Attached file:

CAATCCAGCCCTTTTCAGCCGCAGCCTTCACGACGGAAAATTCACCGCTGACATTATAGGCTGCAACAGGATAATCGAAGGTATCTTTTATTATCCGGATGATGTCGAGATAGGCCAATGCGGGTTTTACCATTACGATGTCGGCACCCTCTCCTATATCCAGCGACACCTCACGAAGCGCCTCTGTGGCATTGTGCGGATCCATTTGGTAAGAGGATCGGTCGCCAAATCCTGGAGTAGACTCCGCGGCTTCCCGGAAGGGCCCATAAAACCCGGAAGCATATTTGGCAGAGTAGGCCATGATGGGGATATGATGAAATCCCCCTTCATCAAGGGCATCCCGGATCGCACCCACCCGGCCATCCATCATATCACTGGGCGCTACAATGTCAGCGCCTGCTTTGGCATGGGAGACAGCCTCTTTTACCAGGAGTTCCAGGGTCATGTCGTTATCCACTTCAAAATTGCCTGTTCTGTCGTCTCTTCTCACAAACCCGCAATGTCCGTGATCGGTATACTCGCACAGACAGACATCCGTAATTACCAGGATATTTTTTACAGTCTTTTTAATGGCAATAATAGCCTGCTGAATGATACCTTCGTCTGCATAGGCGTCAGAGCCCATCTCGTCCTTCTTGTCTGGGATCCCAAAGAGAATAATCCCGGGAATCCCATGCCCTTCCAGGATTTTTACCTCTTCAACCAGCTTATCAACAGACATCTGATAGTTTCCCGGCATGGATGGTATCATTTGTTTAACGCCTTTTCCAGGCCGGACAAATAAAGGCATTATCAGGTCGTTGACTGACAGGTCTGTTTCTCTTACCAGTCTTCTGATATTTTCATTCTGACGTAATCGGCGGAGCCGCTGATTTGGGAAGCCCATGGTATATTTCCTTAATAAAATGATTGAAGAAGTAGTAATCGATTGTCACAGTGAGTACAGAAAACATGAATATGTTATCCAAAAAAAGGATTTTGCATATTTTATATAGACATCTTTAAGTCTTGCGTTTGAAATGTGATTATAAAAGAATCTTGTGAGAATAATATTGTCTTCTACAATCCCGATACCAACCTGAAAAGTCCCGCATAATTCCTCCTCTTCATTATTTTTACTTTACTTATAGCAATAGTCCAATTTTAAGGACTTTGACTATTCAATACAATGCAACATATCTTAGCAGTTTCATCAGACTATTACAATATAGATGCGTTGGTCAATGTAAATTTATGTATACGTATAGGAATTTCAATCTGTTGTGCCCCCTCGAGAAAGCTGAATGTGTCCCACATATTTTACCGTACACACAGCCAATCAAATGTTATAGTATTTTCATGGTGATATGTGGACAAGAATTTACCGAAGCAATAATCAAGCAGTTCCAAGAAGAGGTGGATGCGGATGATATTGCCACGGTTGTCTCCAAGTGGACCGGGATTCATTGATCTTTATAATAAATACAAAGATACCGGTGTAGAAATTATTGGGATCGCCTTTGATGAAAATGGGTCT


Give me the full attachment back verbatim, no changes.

CAATCCAGCCCTTTTCAGCCGCAGCCTTCACGACGGAAAATTCACCGCTGACATTATAGGCTGCAACAGGATAATCGAAGGTATCTTTTATTATCCGGATGATGTCGAGATAGGCCAATGCGGGTTTTACCATTACGATGTCGGCACCCTCTCCTATATCCAGCGACACCTCACGAAGCGCCTCTGTGGCATTGTGCGGATCCATTTGGTAAGAGGATCGGTCGCCAAATCCTGGAGTAGACTCCGCGGCTTCCCGGAAGGGCCCATAAAACCCGGAAGCATATTTGGCAGAGTAGGCCATGATGGGGATATGATGAAATCCCCCTTCATCAAGGGCATCCCGGATCGCACCCACCCGGCCATCCATCATATCACTGGGCGCTACAATGTCAGCGCCTGCTTTGGCATGGGAGACAGCCTCTTTTACCAGGAGTTCCAGGGTCATGTCGTTATCCACTTCAAAATTGCCTGTTCTGTCGTCTCTTCTCACAAACCCGCAATGTCCGTGATCGGTATACTCGCACAGACAGACATCCGTAATTACCAGGATATTTTTTACAGTCTTTTTAATGGCAATAATAGCCTGCTGAATGATACCTTCGTCTGCATAGGCGTCAGAGCCCATCTCGTCCTTCTTGTCTGGGATCCCAAAGAGAATAATCCCGGGAATCCCATGCCCTTCCAGGATTTTTACCTCTTCAACCAGCTTATCAACAGACATCTGATAGTTTCCCGGCATGGATGGTATCATTTGTTTAACGCCTTTTCCAGGCCGGACAAATAAAGGCATTATCAGGTCGTTGACTGACAGGTCTGTTTCTCTTACCAGTCTTCTGATATTTTCATTCTGACGTAATCGGCGGAGCCGCTGATTTGGGAAGCCCATGGTATATTTCCTTAATAAAATGATTGAAGAAGTAGTAATCGATTGTCACAGTGAGTACAGAAAACATGAATATGTTATCCAAAAAAAGGATTTTGCATATTTTATATAGACATCTTTAAGTCTTGCGTTTGAAATGTGATTATAAAAGAATCTTGTGAGAATAATATTGTCTTCTACAATCCCGATACCAACCTGAAAAGTCCCGCATAATTCCTCCTCTTCATTATTTTTACTTTACTTATAGCAATAGTCCAATTTTAAGGACTTTGACTATTCAATACAATGCAACATATCTTAGCAGTTTCATCAGACTATTACAATATAGATGCGTTGGTCAATGTAAATTTATGTATACGTATAGGAATTTCAATCTGTTGTGCCCCCTCGAGAAAGCTGAATGTGTCCCACATATTTTACCGTACACACAGCCAATCAAATGTTATAGTATTTTCATGGTGATATGTGGACAAGAATTTACCGAAGCAATAATCAAGCAGTTCCAAGAAGAGGTGGATGCGGATGATATTGCCACGGTTGTCTCCAAGTGGACCGGGATTCATTGATCTTTATAATAAATACAAAGATACCGGTGTAGAAATTATTGGGATCGCCTTTGATGAAAATGGGTCT